Jason Voorhees is not at his best. He's been buried by a recent landslide and has sunk into something somewhat similar to a cataleptic state. Although periodic lapses of catalepsy aren't all that rare for the routinely deceased and resurrected mass murderer, this time is different. His mother Pamela feels the time has come for her to help her son get better.
It is his birthday, after all. Happy Friday the 13th.
Since I had just finished the last novel in the Jason X series, To The Third Power, I thought that I might as well go ahead and finish the last novel in the Friday the 13th series, Carnival of Maniacs. Since the book was written by author and board game designer Stephen Hand, my expectations for it were pretty low.
It's not that I have anything bad to say about Mr. Hand's non tie-in writing, because I haven't read any of it, and I have been trying to get the Board Game Night gang to play Fury of Dracula, which Hand designed, for several weeks now. No, my problem is that Hand wrote a crappy novelization of the remake of The Texas Chainsaw Massacre. But, considering the crap material that he had to work with on the novelization, I was willing to give him the benefit of the doubt, and a second chance, with Carnival of Maniacs.
Of course the bar for these novels is set pretty low, all things considered. It's a Friday the 13th novel, okay? All an author needs to do is pack the "story" with plenty of sex, mayhem, and murder, and just keep the pace moving fast enough to stave off boredom or second thought. In regards to the former, Stephen Hand does an admirable job of packing the book.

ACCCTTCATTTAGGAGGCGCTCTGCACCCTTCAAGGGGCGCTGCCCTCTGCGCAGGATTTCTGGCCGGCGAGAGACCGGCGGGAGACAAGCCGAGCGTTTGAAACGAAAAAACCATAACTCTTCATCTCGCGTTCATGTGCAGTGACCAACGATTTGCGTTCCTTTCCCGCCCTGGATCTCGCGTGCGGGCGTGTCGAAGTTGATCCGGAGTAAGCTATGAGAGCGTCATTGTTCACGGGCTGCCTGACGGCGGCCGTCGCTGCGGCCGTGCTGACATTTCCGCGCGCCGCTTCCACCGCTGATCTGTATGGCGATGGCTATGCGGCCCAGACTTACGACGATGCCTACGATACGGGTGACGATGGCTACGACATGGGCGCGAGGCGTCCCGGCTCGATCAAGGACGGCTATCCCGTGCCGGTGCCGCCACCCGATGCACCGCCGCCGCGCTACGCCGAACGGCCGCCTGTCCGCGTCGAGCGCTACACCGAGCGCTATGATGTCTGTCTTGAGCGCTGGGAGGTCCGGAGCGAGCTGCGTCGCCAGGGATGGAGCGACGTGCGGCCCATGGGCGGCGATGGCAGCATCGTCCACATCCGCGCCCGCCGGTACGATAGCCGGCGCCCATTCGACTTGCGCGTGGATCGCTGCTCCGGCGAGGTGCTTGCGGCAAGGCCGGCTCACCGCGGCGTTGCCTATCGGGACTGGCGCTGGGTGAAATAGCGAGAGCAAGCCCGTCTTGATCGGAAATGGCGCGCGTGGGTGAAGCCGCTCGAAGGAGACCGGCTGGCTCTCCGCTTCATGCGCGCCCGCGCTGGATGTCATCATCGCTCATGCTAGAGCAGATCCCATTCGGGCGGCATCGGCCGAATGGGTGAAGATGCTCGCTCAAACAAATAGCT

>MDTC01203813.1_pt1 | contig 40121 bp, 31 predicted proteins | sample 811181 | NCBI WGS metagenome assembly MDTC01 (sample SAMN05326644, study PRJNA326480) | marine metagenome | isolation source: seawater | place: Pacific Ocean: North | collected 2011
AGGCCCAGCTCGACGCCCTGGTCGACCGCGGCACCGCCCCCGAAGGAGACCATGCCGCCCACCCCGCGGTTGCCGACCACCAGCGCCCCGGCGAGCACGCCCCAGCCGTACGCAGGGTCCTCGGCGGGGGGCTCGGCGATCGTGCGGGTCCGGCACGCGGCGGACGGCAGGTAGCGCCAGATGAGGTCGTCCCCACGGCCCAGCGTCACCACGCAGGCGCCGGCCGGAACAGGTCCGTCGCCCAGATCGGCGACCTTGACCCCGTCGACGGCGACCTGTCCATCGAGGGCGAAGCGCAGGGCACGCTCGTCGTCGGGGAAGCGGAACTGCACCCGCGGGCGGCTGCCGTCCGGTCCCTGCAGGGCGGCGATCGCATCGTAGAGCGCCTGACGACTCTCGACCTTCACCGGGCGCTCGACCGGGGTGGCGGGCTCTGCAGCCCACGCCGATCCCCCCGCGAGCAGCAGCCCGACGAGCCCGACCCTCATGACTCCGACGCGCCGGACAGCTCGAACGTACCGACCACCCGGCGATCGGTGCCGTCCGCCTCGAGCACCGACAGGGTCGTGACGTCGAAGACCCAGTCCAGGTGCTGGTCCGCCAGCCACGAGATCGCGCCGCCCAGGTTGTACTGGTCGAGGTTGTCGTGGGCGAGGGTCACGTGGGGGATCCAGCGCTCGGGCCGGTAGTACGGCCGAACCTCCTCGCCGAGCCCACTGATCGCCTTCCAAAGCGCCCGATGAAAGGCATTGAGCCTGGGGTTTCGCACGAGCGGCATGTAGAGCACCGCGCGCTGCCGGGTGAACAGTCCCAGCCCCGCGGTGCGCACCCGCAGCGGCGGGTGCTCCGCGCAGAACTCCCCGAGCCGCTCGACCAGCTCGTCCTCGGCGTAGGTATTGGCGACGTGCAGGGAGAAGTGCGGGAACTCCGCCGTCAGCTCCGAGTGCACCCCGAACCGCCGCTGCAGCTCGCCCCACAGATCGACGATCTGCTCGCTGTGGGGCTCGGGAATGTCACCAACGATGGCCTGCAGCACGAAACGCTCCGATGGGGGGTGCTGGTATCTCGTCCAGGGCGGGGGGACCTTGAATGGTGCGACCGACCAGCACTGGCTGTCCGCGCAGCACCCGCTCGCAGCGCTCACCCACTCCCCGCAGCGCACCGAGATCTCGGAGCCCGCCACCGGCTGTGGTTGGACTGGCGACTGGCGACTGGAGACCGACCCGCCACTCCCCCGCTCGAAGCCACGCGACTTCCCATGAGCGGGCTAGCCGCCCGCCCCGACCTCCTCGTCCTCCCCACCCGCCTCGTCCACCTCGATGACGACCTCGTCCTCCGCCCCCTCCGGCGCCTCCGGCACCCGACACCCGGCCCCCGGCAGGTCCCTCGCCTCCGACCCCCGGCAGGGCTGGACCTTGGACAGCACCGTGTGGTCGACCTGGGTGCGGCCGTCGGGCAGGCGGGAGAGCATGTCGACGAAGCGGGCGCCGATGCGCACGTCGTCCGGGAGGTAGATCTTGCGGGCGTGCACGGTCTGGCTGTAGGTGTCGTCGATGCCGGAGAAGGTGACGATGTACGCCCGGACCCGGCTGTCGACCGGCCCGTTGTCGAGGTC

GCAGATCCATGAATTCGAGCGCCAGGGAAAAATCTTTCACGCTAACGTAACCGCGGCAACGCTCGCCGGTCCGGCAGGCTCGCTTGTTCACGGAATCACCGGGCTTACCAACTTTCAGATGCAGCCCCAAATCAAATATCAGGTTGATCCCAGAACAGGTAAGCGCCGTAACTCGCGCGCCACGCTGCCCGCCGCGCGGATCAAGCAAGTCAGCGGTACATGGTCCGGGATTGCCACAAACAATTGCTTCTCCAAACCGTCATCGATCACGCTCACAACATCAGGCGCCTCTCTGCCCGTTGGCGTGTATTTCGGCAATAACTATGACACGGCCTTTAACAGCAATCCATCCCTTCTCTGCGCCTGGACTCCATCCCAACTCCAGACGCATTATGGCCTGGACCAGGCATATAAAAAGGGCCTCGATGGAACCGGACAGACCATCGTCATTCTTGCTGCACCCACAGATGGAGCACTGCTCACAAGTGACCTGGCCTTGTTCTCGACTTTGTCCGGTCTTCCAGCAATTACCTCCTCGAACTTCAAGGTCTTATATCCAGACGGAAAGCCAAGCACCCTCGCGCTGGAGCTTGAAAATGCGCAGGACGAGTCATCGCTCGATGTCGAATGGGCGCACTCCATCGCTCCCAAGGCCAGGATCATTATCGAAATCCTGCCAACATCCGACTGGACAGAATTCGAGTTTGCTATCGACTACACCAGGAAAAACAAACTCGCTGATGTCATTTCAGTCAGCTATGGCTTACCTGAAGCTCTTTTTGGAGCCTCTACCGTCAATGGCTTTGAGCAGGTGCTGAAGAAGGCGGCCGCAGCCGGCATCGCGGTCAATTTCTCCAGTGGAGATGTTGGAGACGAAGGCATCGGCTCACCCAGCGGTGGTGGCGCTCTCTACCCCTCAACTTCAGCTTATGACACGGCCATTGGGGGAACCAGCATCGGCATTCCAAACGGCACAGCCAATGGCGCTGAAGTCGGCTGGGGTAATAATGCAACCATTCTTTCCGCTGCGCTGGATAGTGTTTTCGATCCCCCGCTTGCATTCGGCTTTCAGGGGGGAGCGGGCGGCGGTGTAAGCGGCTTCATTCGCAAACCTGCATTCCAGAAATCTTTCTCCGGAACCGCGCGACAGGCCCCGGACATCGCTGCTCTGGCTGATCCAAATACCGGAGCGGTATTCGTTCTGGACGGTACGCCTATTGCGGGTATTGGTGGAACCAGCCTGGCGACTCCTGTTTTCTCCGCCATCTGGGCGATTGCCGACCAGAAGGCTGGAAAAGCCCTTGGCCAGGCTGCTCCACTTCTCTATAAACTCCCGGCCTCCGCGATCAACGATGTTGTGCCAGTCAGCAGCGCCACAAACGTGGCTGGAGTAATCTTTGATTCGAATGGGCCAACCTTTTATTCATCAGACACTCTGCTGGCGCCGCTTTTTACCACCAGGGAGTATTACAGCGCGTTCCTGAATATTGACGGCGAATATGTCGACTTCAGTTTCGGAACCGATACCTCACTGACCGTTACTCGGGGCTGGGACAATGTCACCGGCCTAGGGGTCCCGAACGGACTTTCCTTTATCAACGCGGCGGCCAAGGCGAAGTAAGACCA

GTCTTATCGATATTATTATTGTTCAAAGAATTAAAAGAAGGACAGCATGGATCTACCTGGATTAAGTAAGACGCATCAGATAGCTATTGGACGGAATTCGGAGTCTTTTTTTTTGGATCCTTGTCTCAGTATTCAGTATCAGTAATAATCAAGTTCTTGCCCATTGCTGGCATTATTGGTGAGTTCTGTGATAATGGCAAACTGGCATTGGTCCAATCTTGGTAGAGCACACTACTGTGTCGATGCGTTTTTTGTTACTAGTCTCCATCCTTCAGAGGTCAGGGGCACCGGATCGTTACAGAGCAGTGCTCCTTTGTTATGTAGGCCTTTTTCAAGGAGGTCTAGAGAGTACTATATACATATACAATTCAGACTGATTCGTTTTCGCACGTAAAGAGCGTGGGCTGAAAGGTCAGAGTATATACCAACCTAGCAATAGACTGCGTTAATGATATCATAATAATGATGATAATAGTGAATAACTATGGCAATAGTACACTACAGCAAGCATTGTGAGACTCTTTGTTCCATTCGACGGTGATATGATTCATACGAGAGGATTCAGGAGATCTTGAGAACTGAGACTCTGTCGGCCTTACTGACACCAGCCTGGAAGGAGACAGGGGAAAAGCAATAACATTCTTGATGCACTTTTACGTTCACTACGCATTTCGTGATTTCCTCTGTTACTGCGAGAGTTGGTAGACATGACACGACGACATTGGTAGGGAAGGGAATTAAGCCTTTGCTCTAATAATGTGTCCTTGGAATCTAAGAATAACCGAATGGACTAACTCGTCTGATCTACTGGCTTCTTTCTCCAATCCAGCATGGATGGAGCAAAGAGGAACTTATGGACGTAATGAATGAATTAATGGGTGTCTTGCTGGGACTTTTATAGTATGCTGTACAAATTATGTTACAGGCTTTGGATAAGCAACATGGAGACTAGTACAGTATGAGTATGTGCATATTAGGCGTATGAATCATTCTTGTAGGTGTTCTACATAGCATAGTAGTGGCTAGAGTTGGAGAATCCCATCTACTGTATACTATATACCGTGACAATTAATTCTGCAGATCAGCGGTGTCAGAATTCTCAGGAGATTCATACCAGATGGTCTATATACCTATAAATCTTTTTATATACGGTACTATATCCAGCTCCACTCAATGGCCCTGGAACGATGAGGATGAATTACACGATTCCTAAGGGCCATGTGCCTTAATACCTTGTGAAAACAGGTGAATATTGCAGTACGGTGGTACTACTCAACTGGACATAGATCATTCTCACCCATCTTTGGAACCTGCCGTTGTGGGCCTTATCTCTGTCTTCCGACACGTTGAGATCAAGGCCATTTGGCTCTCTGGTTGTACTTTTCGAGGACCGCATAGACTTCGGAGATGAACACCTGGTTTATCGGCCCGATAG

Rather than overdeveloping (i.e. "padding") a story that is focused on a small handful of doomed characters, a trap that other books in the series have fallen prey to, Hand instead tells five or six different, but more or less connected, stories. "Story 1" is about a group of Goths that are eager to search the woods around Crystal Lake and find the remains of Jason Voorhees. "Story 2" tells of how a hillbilly clan of cannibals discovers Jason's catatonic remains. "Story 3" concerns the struggles of a dead-but-it-just-don't-know-it-yet traveling Carnival of Horrors. "Story 4" involves a Rob Zombie style Shock Rocker that is obsessed with Voorhees. "Story 5" follows a somewhat rogue FBI agent named Michelle Kyler, daughter of Jason Voorhees victim Martha Kyler.
If that were not enough, Hand adds two subplots. One involves the body hopping spirit of Pamela Voorhees, the other concerns a ruthless collector of Jason Voorhees memorabilia that will stop at nothing to add Voorhees himself to his collection.
Quite a few these story threads come together, but some are cut short long before they can even come close to having a chance to intertwine. It makes for an almost chaotic, but never boring, read. One that will keep you guessing as to where the stories are going, and what the hell will happen when they get there. Carnival of Maniacs is, arguably, the most action packed and "traditional" Friday the 13th book since Jason Arnopp's Hate-Kill-Repeat. While that is not saying much, it should say enough to get the forgiving Friday the 13th fan interesting in reading the book.
But that fan is going to need to be a mighty forgiving one. There is a notable lack of sympathetic characters in the book. Save for two or three, almost every character in the book is an unlikable lout. It was the one thing that really tested my patience while I was tearing through the book.